Book Image

Digital Java EE 7 Web Application Development

By : Peter Pilgrim
Book Image

Digital Java EE 7 Web Application Development

By: Peter Pilgrim

Overview of this book

Digital Java EE 7 presents you with an opportunity to master writing great enterprise web software using the Java EE 7 platform with the modern approach to digital service standards. You will first learn about the lifecycle and phases of JavaServer Faces, become completely proficient with different validation models and schemes, and then find out exactly how to apply AJAX validations and requests. Next, you will touch base with JSF in order to understand how relevant CDI scopes work. Later, you’ll discover how to add finesse and pizzazz to your digital work in order to improve the design of your e-commerce application. Finally, you will deep dive into AngularJS development in order to keep pace with other popular choices, such as Backbone and Ember JS. By the end of this thorough guide, you’ll have polished your skills on the Digital Java EE 7 platform and be able to creat exiting web application.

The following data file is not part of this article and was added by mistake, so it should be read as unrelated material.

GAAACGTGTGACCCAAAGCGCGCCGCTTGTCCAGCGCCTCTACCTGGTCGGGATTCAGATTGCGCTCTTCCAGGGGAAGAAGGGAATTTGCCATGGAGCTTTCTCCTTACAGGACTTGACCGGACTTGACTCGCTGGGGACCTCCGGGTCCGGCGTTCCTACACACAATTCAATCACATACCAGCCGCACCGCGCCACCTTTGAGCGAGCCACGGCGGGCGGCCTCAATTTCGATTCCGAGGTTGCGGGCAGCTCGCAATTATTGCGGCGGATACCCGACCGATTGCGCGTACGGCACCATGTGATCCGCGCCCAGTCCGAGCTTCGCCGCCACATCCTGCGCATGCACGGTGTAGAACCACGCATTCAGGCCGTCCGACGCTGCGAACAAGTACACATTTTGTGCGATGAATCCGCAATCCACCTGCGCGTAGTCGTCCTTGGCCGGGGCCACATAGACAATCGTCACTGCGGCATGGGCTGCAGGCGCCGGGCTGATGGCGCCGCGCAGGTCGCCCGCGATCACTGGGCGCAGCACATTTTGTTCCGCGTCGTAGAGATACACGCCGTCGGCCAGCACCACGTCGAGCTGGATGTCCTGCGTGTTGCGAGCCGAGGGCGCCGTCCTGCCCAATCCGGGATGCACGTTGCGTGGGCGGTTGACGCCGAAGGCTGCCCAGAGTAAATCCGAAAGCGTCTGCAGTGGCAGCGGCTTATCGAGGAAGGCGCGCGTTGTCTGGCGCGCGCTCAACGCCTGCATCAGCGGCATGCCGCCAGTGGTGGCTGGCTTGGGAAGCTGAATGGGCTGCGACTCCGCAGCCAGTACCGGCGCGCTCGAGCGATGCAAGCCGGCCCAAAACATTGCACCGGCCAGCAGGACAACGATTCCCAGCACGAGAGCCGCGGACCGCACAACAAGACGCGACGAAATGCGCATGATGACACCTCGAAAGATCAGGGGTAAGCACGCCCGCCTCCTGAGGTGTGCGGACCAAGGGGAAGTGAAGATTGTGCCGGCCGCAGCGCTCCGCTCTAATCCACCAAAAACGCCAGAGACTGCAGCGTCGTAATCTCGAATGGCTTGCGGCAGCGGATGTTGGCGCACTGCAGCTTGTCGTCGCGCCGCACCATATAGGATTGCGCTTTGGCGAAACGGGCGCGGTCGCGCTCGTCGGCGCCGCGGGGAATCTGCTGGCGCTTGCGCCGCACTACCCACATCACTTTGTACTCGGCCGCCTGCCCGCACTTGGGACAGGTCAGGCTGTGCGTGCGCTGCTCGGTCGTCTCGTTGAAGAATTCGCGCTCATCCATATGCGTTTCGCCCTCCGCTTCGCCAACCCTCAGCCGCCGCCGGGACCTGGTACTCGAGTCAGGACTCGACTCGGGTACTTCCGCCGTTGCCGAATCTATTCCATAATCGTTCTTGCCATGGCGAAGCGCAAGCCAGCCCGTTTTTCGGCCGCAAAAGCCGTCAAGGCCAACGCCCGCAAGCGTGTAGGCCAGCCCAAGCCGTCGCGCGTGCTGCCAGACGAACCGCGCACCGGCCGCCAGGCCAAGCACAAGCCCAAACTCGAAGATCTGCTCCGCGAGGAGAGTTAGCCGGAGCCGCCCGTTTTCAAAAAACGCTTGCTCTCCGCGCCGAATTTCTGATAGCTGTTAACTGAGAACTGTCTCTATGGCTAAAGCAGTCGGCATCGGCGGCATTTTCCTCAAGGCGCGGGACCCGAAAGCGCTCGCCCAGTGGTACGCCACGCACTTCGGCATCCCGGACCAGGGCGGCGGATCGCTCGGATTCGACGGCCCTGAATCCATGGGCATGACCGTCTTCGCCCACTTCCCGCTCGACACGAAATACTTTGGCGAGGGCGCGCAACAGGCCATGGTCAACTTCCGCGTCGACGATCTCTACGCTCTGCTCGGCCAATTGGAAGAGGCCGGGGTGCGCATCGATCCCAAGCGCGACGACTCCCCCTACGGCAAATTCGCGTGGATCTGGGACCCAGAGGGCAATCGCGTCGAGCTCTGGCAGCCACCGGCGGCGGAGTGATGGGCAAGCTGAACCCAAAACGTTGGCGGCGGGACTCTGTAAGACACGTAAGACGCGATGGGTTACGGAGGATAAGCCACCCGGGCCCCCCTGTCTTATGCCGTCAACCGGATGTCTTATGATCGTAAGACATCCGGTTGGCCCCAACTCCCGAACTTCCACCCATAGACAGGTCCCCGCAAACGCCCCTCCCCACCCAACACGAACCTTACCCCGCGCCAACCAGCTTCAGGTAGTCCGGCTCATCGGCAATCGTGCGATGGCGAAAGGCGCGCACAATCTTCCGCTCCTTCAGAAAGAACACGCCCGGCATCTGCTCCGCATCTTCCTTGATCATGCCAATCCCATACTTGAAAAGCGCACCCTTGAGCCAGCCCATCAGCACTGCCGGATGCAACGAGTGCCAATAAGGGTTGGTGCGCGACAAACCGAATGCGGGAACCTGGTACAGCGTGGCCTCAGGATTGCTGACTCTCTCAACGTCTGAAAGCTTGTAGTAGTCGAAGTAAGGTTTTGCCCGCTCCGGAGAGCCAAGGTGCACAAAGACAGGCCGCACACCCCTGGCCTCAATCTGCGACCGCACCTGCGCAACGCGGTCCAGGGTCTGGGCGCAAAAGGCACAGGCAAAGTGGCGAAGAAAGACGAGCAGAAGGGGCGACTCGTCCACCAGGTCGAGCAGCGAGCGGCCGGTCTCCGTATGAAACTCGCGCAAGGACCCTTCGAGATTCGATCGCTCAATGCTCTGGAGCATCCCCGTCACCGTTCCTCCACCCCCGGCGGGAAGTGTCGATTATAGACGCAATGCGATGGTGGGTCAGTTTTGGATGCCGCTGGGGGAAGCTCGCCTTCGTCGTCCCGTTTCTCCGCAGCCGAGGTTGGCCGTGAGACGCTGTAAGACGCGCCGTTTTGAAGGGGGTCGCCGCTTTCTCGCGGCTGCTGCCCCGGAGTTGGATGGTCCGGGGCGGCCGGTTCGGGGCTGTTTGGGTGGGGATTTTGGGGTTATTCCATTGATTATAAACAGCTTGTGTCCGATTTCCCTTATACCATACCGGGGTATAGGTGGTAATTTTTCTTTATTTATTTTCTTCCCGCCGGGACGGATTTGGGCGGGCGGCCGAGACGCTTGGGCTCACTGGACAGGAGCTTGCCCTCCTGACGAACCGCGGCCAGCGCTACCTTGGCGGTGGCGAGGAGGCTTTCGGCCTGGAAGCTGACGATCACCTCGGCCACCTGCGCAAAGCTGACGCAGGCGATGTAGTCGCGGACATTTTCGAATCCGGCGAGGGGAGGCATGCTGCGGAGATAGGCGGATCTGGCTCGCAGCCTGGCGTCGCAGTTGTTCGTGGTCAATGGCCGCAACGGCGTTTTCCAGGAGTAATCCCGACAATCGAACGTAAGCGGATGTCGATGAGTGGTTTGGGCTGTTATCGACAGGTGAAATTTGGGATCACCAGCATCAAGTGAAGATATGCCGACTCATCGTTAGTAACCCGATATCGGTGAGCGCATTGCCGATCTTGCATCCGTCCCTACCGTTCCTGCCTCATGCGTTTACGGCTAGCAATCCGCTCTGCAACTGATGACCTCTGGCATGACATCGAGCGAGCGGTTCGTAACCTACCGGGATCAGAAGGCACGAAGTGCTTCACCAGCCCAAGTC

Table of Contents (21 chapters)
Digital Java EE 7 Web Application Development
About the Author
About the Reviewers

What is Faces Flow?

Faces Flow is the encapsulation of backing beans having a special scope with the related pages into a module. A Faces Flow is a module with a single, well-defined entry point and one or more exit points. The application developer determines how a Faces Flow is comprised and how it would function. In other words, Faces Flow is a low-level API, whereas other frameworks, with BPM in particular, feature higher-level configurations and macro-level processes.

  • A JSF Faces Flow is modular in execution; a flow can invoke another flow in a nested fashion.

  • Faces Flow can pass parameters to another nested flow and the nested flow can also return data through a special map property called the Flow Scope.

  • Application developers can package a flow with the corresponding pages into a module, which may be distributed to a third-party developer.

  • There is a brand new scope called FlowScoped, which denotes whether a POJO is a flow-scoped bean. The annotation for this is @javax.faces.flow.FlowScoped...